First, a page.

Happy Halloween, everyone! This is my favorite holiday, so naturally, I celebrated by doing the spookiest thing I can think of: registering for my last semester of coursework as an undergraduate. Boo! Later tonight, I’ll probably also go for a walk in Colonial Williamsburg, just to keep the Halloween vibes going and see if I can eavesdrop on any ghost tours. This town is perfect for Halloween because it is so palpably historic, covering the best and worst, brightest and darkest, moments of America. So even though the moon isn’t actually full (more of a waxing crescent, apparently), I’m ready and excited to see what paranormal tomfoolery is out there in Williamsburg tonight.
All spooks aside, I wanted to pass along a story of William & Mary academics coming full circle before I forgot! The summer before my freshman year, I participated in the Monroe book club and chose to receive The Spirit Catches You and You Fall Down by Anne Fadiman. I do not want to be dramatic or give too much away (because you should go read it right now if you haven’t), but this book opened doors. Because of it, I took Medical Sociology in the fall of my freshman year and have continued to read and write about the historical and social dimensions of medicine ever since, including my current Honors thesis. The book is hard to read, especially since one of my loved ones has epilepsy, but so thoughtful, and outlines a series of topics that I think are critical to study in the future: the balance of doing harm/doing good; translation, literally from one language to another and between jargon and everyday language; patients’ rights to know what treatment entails; conflicts of interest between families and doctors; how to train medical professionals to approach culture when the stakes are literally life or death. In other words, this book introduced a lot of themes that I still think are interesting.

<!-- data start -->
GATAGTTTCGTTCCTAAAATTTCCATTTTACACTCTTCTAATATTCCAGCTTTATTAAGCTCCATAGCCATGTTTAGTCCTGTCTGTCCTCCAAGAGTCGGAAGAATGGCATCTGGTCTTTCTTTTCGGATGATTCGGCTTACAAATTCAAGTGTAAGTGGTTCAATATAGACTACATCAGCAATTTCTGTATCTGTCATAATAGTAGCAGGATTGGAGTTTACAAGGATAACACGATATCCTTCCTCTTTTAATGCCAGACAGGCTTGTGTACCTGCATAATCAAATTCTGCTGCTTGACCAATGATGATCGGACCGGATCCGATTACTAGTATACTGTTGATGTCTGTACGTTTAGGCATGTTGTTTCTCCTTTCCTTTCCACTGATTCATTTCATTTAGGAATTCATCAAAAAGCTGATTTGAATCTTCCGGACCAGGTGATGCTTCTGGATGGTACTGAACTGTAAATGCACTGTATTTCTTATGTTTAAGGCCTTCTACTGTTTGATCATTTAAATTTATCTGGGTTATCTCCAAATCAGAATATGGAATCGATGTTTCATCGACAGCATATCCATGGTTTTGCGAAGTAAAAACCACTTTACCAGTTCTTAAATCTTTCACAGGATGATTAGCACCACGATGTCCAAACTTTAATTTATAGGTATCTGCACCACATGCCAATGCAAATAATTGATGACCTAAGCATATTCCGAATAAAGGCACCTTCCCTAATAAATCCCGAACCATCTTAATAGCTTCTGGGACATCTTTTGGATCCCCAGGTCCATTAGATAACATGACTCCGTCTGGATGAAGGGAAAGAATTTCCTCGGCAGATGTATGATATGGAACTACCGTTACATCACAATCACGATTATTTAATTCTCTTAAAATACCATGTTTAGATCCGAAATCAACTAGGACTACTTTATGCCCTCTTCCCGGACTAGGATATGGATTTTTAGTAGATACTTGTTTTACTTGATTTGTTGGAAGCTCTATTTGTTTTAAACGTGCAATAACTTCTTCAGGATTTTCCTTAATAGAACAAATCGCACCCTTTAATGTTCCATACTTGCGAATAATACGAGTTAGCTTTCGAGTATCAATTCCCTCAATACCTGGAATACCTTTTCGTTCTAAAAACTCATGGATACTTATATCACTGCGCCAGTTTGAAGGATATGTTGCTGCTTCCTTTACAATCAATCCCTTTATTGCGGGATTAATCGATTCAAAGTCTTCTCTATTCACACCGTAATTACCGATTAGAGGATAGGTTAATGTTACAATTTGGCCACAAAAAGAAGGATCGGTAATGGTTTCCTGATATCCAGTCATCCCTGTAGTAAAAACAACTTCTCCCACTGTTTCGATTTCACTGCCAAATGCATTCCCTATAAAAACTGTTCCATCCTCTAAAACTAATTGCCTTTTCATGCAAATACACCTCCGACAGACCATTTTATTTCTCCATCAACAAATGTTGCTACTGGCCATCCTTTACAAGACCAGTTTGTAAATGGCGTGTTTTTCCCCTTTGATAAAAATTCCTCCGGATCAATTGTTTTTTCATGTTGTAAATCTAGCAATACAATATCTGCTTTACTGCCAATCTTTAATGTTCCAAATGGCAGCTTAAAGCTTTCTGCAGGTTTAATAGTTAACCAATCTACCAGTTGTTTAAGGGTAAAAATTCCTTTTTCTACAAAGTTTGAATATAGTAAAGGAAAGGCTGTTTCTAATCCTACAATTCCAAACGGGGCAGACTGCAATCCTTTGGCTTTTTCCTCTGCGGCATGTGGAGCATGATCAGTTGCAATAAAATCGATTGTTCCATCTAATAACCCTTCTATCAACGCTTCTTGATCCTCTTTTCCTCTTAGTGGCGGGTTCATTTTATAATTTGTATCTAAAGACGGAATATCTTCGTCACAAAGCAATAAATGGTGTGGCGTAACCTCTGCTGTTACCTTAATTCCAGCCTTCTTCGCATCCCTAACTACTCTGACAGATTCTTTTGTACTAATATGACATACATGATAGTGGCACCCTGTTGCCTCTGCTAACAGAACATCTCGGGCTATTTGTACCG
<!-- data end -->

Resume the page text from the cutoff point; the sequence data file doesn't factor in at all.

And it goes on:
This past week, I was reading for my thesis and got a pleasant surprise: a section on The Spirit Catches You in Illness as Narrative by Ann Jurecic. In this reading, the book offers ways to learn about ethnography, narrative, and pedagogy. “As I see it,” Jurecic goes on to say, “Fadiman’s book encounters knowledge itself—how to learn, how to think in new ways, how to encounter the unknown, how to communicate what one knows to others and how to acknowledge what one does not know” (128). I love that I came across this passage and have the chance to revisit this book while I am giving this thesis my best effort. It’s a nice sign that — even though I have been in so many departments and cared about so many topics — I have been on the right path the whole time! Definitely sentimental, but I think it sums up my favorite parts of going to college: being a student and figuring out what that means to me, twists and turns and all.
Even though today is Halloween and I love everything about it (besides thoughtless costumes that fall back on stereotypes, but that’s another conversation!), then, I’m also thinking that today marks the end of October. That means another full month is behind us, and that I am one month closer to completing the loop that we began at Convocation in 2013: one month closer to coming full circle.